* Euro back at August levels of close to $1.12
* Trade and global growth optimism erode dlr’s 2019 gains
* Sterling extends rebound; yen also rises
* Graphic: World FX rates in 2019 tmsnrt.rs/2egbfVh (Adds details, latest prices)
LONDON, Dec 30 (Reuters) - The euro hit a 4-1/2-month high on Monday as optimism over U.S.-China trade relations and the global growth outlook knocked demand for dollars.
Thin end-of-year volumes exacerbated the broad weakness in the U.S. currency, which dipped for three straight sessions and on Friday suffered its biggest one-day fall since June.
Improving investor sentiment, which has discouraged buying of the dollar as a safe haven, was further boosted when China’s central bank unveiled a measure to help lower borrowing costs and boost economic growth. Investors also cheered a report forecasting an 8% rise in China’s 2019 retail sales.
The euro climbed as high as $1.1211, its strongest level since Aug. 13, before settling at $1.1192, up 0.2% on the day.
Signs that the euro zone economy has turned a corner have lifted the EU single currency in recent weeks.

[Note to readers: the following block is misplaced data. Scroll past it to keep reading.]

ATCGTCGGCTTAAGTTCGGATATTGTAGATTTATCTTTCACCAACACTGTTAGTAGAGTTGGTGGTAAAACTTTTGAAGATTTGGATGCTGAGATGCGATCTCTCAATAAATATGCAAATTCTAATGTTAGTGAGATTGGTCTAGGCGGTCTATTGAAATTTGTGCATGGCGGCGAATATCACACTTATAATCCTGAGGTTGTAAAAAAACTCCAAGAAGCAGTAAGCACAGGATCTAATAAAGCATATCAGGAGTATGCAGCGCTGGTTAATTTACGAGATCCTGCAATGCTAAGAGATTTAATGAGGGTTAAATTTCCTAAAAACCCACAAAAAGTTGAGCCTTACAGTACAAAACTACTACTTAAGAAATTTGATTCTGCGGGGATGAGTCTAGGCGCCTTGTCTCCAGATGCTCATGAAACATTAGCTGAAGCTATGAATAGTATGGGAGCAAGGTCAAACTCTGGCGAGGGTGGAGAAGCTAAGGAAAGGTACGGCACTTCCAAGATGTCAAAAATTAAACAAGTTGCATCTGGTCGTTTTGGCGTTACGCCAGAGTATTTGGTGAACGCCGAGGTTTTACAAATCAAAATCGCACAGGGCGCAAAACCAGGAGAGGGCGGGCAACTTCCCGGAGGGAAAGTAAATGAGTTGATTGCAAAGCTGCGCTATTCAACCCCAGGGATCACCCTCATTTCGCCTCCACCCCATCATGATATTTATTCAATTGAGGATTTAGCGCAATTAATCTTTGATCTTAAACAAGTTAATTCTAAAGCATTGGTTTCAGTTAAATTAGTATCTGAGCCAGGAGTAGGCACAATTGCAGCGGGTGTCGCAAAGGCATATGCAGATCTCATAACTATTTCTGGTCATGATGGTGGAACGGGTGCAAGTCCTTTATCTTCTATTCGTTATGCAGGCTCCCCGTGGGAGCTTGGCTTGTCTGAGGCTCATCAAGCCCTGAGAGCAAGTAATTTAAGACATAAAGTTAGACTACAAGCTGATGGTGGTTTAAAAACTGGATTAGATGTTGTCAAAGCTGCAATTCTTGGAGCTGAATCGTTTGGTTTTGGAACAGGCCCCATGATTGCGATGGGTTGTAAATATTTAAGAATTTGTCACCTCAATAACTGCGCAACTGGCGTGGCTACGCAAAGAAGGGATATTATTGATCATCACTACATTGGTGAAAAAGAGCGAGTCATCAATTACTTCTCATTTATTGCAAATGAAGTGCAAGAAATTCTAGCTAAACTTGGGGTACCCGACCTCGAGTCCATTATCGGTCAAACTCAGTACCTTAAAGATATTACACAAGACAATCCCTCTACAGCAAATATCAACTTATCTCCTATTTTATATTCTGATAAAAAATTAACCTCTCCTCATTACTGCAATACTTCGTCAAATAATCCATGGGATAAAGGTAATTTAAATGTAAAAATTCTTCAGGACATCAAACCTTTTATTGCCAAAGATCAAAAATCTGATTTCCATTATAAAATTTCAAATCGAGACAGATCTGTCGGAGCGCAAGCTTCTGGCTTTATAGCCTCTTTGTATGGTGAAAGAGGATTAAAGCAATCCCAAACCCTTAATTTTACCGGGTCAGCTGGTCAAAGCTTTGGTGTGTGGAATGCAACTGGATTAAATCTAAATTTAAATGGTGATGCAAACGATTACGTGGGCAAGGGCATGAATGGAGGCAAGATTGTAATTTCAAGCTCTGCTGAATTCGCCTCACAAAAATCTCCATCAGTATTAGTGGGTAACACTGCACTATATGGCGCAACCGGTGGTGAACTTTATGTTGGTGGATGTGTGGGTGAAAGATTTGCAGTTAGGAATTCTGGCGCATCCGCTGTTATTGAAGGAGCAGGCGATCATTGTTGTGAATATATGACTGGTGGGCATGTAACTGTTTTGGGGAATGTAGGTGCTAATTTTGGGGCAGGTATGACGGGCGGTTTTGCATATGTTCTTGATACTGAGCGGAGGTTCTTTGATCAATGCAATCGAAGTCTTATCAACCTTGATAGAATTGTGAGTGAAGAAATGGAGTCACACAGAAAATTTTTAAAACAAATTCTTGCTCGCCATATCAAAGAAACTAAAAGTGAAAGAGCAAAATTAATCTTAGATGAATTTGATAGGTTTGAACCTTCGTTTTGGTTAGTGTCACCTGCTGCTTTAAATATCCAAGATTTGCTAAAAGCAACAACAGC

The dollar index, which measures the currency against a basket of rivals, weakened 0.1% to 96.826.
With Friday’s loss, the index’s gains for the year have shrunk to around 0.7% — the weakest annual rise for the dollar since 2013.
“The main drivers of the weaker dollar have likely been risk appetite holding up in the wake of comments from the U.S. pertaining to a Phase 1 trade deal recently, as well as the U.S. Federal Reserve’s continued repo operations, which have recently been undersubscribed,” MUFG analysts said.
The greenback lost 0.3% versus the Japanese yen, to 109.17 yen.
Sterling climbed to as high as $1.3134, 0.4% higher.
Against the euro, the pound recovered earlier losses and was last up 0.2% at 85.24 pence. Concerns that Britain is headed for a disruptive “hard Brexit” at the end of 2020 had been hurting the pound since mid-December.
China’s yuan strengthened to touch 6.9752 in the offshore market, its highest since Dec. 13.
The Australian dollar, which is sensitive to global sentiment, rose 0.2% to hit another five-month high of $0.6999 . The New Zealand dollar did the same with a 0.3% gain to $0.6725.
Marshall Gittler, chief strategist at ACLS Global, said it was noticeable how little currencies had moved during 2019, with very low volatility and narrow trading ranges, which he put down to “economic and monetary policy convergence”.
“I expect less of both in 2020, for two reasons,” he said, noting the expected end of the Sino-U.S. trade war, which should lead to broader economic recovery across the world.
The second reason, Gittler said, was that inflation seemed to have bottomed out and “conceivably some countries could start thinking about hiking rates, which would encourage monetary policy divergence”.
Later on Monday, investors will stay tuned for the Chicago Purchasing Management Index for clues about the health of the U.S. economy. (Reporting by Tommy Reggiori Wilkes Editing by Kevin Liffey and Catherine Evans)